We present a new circuit of the miniature microwave radiometer for wearable devices, which can be used to monitor the core body temperature (CBT) of internal human tissues continuously 24/7. The measurement results of the proposed device, as opposed to the known miniature wearable radiometers, remain unchanged when the impedance of the examined area varies. We have derived an analytical expression for radiometer measurement error based on parameters of device components. This formula allows accuracies to be estimated and optimal parameters of the circuit to be selected to minimise measurement error at a design stage. It is shown that measurement error is independent of the antenna reflection coefficient and the temperature of the radiometer front-end. A prototype of the single-channel miniature radiometer has 32 × 25 × 14 mm3 dimensions and USB interface communication with PC. A 28 -h run of the device has shown that it is highly stable [12]

4. Publications

4.1 Journals

  1. High-throughput 96-well bioelectrochemical platform for screening of electroactive microbial consortia L Szydlowski, J Ehlich, I Goryanin, G Pasternak Chemical Engineering Journal 427, 131692,2 2022
  2. High-throughput screening and selection of PCB-bioelectrocholeaching, electrogenic microbial communities using single chamber microbial fuel cells based on 96-well plate array. J Ehlich, N Shibata, I Goryanin, Preprints, 2021
  3. Microbial fuel cell biosensor for the determination of biochemical oxygen demand of wastewater samples containing readily and slowly biodegradable organics, GM Tardy, B Lóránt, M Gyalai-Korpos, V Bakos, D Simpson, I Goryanin, Biotechnology letters 43 (2), 445-454, 6, 2021
  4. Application of Air Cathode Microbial Fuel Cells for Energy Efficient Treatment of Dairy Wastewater,  B Lóránt, M Gyalai-Korpos, I Goryanin, GM Tardy, Periodica Polytechnica Chemical Engineering 65 (2), 200-209, 1, 2021
  5. Concurrent treatment of raw and aerated swine wastewater using an electrotrophic denitrification system A Prokhorova, M Kainuma, R Hiyane, S Boerner, I Goryanin, Bioresource technology 322, 124508, 4, 2021
  6. The Gut Microbiome versus COVID-19, O Vasieva, I Goryanin,  Journal of Computer Science and Systems Biology 14 (1), 1-8, 1, 2021
  7. Using AI and passive medical radiometry for diagnostics (MWR) of venous diseases V Levshinskii, C Galazis, A Losev, T Zamechnik, T Kharybina, S Vesnin, ...I. Goryanin, Computer Methods and Programs in Biomedicine 215, 106611, 1        , 2022
  8. Passive microwave radiometry for the diagnosis of coronavirus disease 2019 lung complications in Kyrgyzstan B Osmonov, L Ovchinnikov, C Galazis, B Emilov, M Karaibragimov, ... I Goryanin Diagnostics 11 (2), 259, 5, 2021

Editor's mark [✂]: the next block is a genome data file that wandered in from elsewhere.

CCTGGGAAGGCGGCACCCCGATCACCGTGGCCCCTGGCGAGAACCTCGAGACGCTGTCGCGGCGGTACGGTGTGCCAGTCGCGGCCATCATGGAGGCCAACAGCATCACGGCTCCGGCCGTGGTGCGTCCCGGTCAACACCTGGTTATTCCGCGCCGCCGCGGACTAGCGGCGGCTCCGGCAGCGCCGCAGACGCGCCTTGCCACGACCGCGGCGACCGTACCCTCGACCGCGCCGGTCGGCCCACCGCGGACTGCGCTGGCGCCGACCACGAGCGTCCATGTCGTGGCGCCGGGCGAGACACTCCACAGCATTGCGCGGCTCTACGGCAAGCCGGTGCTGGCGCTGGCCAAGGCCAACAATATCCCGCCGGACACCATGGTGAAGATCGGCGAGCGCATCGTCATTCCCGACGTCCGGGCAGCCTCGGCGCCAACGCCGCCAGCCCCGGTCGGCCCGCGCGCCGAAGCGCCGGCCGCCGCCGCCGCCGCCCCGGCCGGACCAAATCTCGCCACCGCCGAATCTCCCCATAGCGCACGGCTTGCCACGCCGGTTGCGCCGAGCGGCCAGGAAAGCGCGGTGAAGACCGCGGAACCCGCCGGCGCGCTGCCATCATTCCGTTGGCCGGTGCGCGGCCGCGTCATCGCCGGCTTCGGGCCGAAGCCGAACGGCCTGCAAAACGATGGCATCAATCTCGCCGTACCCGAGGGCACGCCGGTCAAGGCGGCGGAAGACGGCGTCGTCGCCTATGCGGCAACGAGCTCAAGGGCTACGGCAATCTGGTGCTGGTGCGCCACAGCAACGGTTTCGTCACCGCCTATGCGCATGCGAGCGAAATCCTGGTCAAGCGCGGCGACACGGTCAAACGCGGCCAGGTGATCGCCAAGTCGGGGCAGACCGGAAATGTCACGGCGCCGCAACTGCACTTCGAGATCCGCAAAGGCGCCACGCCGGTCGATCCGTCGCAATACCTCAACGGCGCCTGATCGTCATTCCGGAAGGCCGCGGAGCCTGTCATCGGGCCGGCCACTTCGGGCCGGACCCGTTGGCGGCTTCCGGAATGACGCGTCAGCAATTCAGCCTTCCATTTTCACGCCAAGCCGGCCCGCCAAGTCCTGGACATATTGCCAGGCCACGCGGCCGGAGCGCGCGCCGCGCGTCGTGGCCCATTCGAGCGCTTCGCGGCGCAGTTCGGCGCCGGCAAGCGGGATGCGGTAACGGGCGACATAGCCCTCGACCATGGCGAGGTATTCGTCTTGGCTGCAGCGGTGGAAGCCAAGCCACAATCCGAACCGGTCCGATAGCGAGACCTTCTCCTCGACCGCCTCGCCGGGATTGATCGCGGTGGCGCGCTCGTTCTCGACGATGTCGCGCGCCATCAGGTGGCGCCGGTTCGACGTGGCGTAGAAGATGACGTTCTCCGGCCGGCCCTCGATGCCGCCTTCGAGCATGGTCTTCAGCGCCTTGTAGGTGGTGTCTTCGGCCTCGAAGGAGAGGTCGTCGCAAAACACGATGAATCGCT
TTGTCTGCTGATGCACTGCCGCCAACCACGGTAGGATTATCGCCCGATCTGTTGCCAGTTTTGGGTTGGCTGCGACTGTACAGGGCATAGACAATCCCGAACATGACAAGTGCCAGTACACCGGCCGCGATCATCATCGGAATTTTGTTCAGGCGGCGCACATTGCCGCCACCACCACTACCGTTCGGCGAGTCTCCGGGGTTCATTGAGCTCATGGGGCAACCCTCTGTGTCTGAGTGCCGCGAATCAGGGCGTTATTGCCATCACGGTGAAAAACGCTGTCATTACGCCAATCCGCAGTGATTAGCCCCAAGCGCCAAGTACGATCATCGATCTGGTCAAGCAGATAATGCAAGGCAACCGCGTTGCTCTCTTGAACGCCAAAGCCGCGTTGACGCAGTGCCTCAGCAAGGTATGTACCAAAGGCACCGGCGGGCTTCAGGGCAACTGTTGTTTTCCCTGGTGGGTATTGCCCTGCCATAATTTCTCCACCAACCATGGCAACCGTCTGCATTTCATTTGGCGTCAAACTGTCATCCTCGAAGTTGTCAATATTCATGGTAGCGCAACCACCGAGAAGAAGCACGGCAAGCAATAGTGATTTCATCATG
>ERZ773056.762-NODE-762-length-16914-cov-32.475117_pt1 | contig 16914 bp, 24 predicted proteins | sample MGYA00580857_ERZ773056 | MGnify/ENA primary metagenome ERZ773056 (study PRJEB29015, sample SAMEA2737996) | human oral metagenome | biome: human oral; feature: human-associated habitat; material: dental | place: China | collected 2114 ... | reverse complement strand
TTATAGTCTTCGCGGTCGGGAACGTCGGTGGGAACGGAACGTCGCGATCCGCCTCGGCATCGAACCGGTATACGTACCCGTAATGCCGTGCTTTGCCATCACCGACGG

9. Using medical microwave radiometry for brain temperature measurements O Shevelev, M Petrova, A Smolensky, B Osmonov, S Toimatov, ...I Goryanin, Drug Discovery Today, 1, 2021
  10. Treatment and Companion Diagnostics of Lower Back Pain Using Self-Controlled Energo-Neuroadaptive Regulator (SCENAR) and Passive Microwave Radiometry (MWR) AV Tarakanov, AA Tarakanov, T Kharybina, I Goryanin Diagnostics 12 (5), 1220, 2022
  11. Microwave Radiometry (MWR) temperature measurement is related to symptom severity in patients with Low Back Pain (LBP) AV Tarakanov, AA Tarakanov, S Vesnin, VV Efremov, I Goryanin,…Journal of Bodywork and Movement Therapies 26, 548-552, 1, 2021
  12. Portable microwave radiometer for wearable devices, SG Vesnin, MK Sedankin, LM Ovchinnikov, AG Gudkov, VY Leushin, ... I. Goryanin  Sensors and Actuators A: Physical 318, 112506, 10, 2021
  13. Passive Microwave Radiometry (MWR) as a Component of Imaging Diagnostics in Juvenile Idiopathic Arthritis (JIA) AV Tarakanov, ES Ladanova, AA Lebedenko, TD Tarakanova, SG Vesnin, ...I Goryanin, Preprints. 2021
  14. Monitoring Protein Denaturation of Egg White Using Passive Microwave Radiometry (MWR) I Goryanin, L Ovchinnikov, BT Kobayashi, SG Vesnin, YD Ivanov, Preprints, 2, 2021
  15. Cohen MF, Kubota CM, Quintero Plancarte G, Kainuma M (2021) Biological polishing of liquid and biogas effluents from wastewater treatment systems. In: Integrated and hybrid technology for water and wastewater treatment. Ang WL, Mohammad A., Eds., Elsevier, ISBN: 595806, p.87-98. https://doi.org/10.1016/B978-0-12-823031-2.00010-0.

4.2 Oral and Poster Presentations

  1. Prokhorova, A*., Hiyane, R., Kazeoka, M., Ninomiya, I., Goryanin, I and Kainuma, M. Bioelectrochemical treatment of livestock wastewater in pilot-scale; opportunities and challenges. The 5th Asia Pacific-International Society for Microbial Electrochemical Technology July 16-18,m 2021. Harbin, China.
  2. Babiak, P*., Schaffer-Harris, G., Murzabaev, M., Kainuma, M., Simpson, D., Miyasfusa, Y., Goryanin, I.  Comparison of different air cathode designs. The 5th European meeting on International Society for Microbial Electrochemistry and Technology September 2021
  3. Kainuma, M*., Prokhorova, A., Babiak, P.,  Hiyane, R. Kazeoka, M., Ninomiya, K., Goryanin I. Advanced wastewater treatment technology development for swine farms using bioelectrochemical systems. Resource utilization and water environment in Tropical/sub-tropical region. Japan Society on Water Environment, September 14, 2021. 生物電気化学法による養豚場排水の高度処理技術開発 水環境学会 熱帯亜熱帯地域の地域資源の利活用と水環境
  4. Kainuma, M. Environmentally friendly advanced wastewater treatment system, Okinawa Science and Technology Innovation System Construction (Feb. 2022 On demand) 沖縄科学技術イノベーションシステム構築事業研究発表会(オンデマンド配信)

4.3 Patents

  1. Babiak, P., Schaffer-Harris, KG., Kainuma, M. and Goryanin, I. Method for treating wastewater and wastewater treatment system JP2021-090950
  1. Kainuma, M., Prokhorova, A., Hiyane, R., Kazeoka, M. Goryanin, I. and Babiak, P. Concurrent raw and aerated wastewater treatment method using bioelectrochemical system. JP2021-18297

5. Grants received

The overall objective of the MFC/BES projects is to introduce a new technology for the sustainable development of livestock industry. Our efficient low-maintenance wastewater treatment system will lower operational costs while allowing farmers to meet impending regulations on discharges of nitrogen and phosphate.

  • Proof of Concept (POC)1 FY2021.  An advanced wastewater treatment and nutrient recovery for swine farms
  • Okinawa Science and Technology Innovation System Construction Fund. FY2021 Development of environmentally concerned wastewater treatment system with simultaneous removal of organics, nitrate and malodors.